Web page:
How College Students Can Eat More Vegetables

Most college students don't eat enough vegetables and fruits. A 2009 survey of UC Davis students found that more than 60 percent of college students in the Sacramento and Davis areas eat two or fewer servings of nutrition-packed fruits and vegetables a day. By increasing access to fresh produce, the farmer's market on the UC Davis campus can make it easier for students, staff and faculty to incorporate more fruits and vegetables into their diet.

On one hand you hear about childhood obesity, and on the other there are college students who haven't eaten enough vegetables since childhood. Then you have a group of college students on a mainly meat and fats, almost no-carb diet to lose weight. And finally, there's a minority of students who are vegans or want to be.

How many times have you witnessed a basket of free apples left for students to take as they leave a school eatery, and the apples are untouched? Kids and college students would eat the apples if they were emulsified, pureed, and added to other foods from smoothies to casseroles.

The way to solve this problem is to sneak vegetables and fruits into other foods that kids will eat by habit, preference, taste, or familiarity. It has been said that childhood obesity might be due to kids not eating enough servings of vegetables and fruit.

Students and the public can now buy produce on the UC Davis campus at the East Quad Farmers Market. It runs every Wednesday during fall and spring quarters.

What you get on campus is a great variety of fresh, local foods. Vegetables, fruits, olive oil, nuts, flowers, grapes, apples, tomatoes, melons, peaches, and nectarines are available. The goal is for Sacramento and Davis students to help support local farmers by eating more produce. The East Quad Farmers Market (EQFM) at UC Davis is a successful collaboration for busy students, staff and faculty.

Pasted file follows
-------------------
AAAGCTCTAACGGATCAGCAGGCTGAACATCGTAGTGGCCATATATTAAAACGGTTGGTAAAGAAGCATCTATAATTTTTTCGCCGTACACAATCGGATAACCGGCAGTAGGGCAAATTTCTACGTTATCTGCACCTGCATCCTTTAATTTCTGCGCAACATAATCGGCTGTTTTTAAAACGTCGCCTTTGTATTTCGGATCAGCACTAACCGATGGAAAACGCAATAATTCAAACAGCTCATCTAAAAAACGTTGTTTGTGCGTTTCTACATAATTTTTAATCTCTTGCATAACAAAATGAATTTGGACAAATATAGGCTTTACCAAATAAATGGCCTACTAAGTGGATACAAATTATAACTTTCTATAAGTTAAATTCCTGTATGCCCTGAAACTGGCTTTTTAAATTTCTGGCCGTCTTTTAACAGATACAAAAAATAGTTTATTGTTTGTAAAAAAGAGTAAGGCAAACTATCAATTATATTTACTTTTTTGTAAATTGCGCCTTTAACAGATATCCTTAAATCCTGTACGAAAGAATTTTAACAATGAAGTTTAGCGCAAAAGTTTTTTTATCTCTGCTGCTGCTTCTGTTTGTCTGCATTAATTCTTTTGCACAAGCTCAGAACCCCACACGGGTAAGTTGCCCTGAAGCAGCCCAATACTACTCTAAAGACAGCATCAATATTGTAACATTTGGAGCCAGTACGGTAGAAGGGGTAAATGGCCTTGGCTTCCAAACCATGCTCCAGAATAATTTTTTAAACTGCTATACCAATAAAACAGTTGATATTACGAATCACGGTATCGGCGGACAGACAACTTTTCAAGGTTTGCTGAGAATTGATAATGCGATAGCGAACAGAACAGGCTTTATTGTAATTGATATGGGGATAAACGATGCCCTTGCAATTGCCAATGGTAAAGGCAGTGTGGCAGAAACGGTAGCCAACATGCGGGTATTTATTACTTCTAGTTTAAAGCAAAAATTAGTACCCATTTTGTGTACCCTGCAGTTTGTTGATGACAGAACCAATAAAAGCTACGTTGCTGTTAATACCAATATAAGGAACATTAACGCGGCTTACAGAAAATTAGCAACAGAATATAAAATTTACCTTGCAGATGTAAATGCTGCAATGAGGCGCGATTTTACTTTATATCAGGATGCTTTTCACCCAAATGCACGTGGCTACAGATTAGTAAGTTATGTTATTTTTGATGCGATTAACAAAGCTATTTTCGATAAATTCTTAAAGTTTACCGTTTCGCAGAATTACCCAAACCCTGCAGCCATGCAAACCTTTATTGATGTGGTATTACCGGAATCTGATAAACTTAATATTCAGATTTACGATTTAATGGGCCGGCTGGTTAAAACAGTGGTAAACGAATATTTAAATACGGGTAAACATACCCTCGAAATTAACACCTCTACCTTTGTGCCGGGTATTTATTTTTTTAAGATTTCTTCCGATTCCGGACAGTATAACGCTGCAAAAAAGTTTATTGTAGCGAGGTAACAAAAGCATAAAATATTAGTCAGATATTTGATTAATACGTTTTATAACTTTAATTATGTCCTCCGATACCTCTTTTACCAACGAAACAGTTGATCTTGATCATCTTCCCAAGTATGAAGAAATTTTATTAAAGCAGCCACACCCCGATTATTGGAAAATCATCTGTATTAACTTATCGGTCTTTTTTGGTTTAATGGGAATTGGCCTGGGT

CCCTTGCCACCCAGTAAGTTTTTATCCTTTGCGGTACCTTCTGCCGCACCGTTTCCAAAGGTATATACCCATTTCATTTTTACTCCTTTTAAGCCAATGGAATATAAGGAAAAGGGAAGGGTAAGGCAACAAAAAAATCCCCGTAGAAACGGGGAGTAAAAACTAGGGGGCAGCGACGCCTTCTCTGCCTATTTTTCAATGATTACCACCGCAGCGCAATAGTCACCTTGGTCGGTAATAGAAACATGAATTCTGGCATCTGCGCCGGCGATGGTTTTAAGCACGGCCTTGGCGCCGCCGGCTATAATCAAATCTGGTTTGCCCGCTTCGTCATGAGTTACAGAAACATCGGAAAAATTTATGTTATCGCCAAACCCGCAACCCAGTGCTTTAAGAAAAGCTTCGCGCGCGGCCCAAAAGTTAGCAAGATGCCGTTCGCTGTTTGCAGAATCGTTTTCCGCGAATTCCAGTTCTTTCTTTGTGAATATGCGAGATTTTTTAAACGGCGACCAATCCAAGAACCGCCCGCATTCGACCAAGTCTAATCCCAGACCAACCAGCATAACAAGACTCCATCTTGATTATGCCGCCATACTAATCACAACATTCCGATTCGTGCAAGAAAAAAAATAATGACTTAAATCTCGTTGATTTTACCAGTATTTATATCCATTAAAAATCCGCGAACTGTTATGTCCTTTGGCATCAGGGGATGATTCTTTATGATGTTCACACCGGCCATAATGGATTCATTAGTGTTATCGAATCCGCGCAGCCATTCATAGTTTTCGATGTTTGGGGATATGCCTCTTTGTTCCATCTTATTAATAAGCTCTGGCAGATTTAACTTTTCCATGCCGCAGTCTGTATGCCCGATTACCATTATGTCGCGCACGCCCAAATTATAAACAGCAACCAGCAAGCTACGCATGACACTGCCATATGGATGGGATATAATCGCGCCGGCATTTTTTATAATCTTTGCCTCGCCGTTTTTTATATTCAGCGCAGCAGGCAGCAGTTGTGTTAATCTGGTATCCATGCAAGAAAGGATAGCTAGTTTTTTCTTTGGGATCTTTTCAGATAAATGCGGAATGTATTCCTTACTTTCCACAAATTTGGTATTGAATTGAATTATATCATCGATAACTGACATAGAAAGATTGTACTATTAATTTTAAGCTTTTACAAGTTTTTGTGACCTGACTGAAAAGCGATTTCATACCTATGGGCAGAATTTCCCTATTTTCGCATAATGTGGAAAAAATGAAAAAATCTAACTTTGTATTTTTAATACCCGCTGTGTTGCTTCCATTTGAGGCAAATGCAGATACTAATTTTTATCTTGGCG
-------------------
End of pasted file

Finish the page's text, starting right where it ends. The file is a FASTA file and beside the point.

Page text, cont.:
Nationally, most college students don't eat enough fruits and vegetables unless they're part of a small minority of vegetarians. College students love eating fat but may not want to get fat.

A study out of Oregon State University examined the eating habits of 582 college students. Researchers found that many of the students weren't even getting one serving of fruits or vegetables a day. The recommended daily intake is five servings.

A typical day for a college student might start out with eggs and cheese melted on bread, or hot cakes and sausages. Then a burger and fries for lunch, with snacks of chips and sodas. Maybe include a yogurt or some type of processed meat sandwich, or maybe a hot dog. Finally, a dinner of pizza or meat and fries. Maybe a meatball sandwich or fish, shrimp or fried onions, and perhaps some rice.

The Oregon State University study also found that both males and females surveyed were consuming more than 30 percent of their calories from fat. The American Dietetic Association recommends no more than 30 percent of calories come from fat over the course of a week.

The study surveyed mostly first-year students and compared both male and female students. It found that both were not getting the proper amount of fruits and vegetables. Male students had about five servings a week, slightly higher than female students who self-reported eating about four servings of fruits and vegetables.

Female students had lower fiber intake, while males tended to consume more fat in their diet. Overall, the females had better eating habits, including skipping fewer meals, eating in the college dining halls more frequently, and reading food labels.

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